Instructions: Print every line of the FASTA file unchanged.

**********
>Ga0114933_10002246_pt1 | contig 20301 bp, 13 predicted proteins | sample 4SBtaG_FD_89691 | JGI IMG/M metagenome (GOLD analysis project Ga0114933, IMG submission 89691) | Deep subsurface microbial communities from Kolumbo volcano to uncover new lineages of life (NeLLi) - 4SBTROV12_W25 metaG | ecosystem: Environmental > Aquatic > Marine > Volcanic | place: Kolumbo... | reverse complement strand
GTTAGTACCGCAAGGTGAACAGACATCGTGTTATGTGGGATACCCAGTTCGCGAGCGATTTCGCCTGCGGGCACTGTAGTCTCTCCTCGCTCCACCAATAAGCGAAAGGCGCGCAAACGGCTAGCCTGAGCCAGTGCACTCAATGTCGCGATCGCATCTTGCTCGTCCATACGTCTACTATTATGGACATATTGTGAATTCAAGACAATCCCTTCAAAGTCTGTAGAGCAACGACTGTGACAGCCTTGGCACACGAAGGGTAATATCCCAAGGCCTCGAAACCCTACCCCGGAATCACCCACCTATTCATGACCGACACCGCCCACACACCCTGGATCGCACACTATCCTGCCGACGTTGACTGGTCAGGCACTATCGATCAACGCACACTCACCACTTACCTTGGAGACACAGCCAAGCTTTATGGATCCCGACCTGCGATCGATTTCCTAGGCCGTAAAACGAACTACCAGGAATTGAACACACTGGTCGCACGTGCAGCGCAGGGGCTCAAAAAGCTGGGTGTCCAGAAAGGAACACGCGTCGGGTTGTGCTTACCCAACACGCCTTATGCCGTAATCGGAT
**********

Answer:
>Ga0114933_10002246_pt1 | contig 20301 bp, 13 predicted proteins | sample 4SBtaG_FD_89691 | JGI IMG/M metagenome (GOLD analysis project Ga0114933, IMG submission 89691) | Deep subsurface microbial communities from Kolumbo volcano to uncover new lineages of life (NeLLi) - 4SBTROV12_W25 metaG | ecosystem: Environmental > Aquatic > Marine > Volcanic | place: Kolumbo... | reverse complement strand
GTTAGTACCGCAAGGTGAACAGACATCGTGTTATGTGGGATACCCAGTTCGCGAGCGATTTCGCCTGCGGGCACTGTAGTCTCTCCTCGCTCCACCAATAAGCGAAAGGCGCGCAAACGGCTAGCCTGAGCCAGTGCACTCAATGTCGCGATCGCATCTTGCTCGTCCATACGTCTACTATTATGGACATATTGTGAATTCAAGACAATCCCTTCAAAGTCTGTAGAGCAACGACTGTGACAGCCTTGGCACACGAAGGGTAATATCCCAAGGCCTCGAAACCCTACCCCGGAATCACCCACCTATTCATGACCGACACCGCCCACACACCCTGGATCGCACACTATCCTGCCGACGTTGACTGGTCAGGCACTATCGATCAACGCACACTCACCACTTACCTTGGAGACACAGCCAAGCTTTATGGATCCCGACCTGCGATCGATTTCCTAGGCCGTAAAACGAACTACCAGGAATTGAACACACTGGTCGCACGTGCAGCGCAGGGGCTCAAAAAGCTGGGTGTCCAGAAAGGAACACGCGTCGGGTTGTGCTTACCCAACACGCCTTATGCCGTAATCGGAT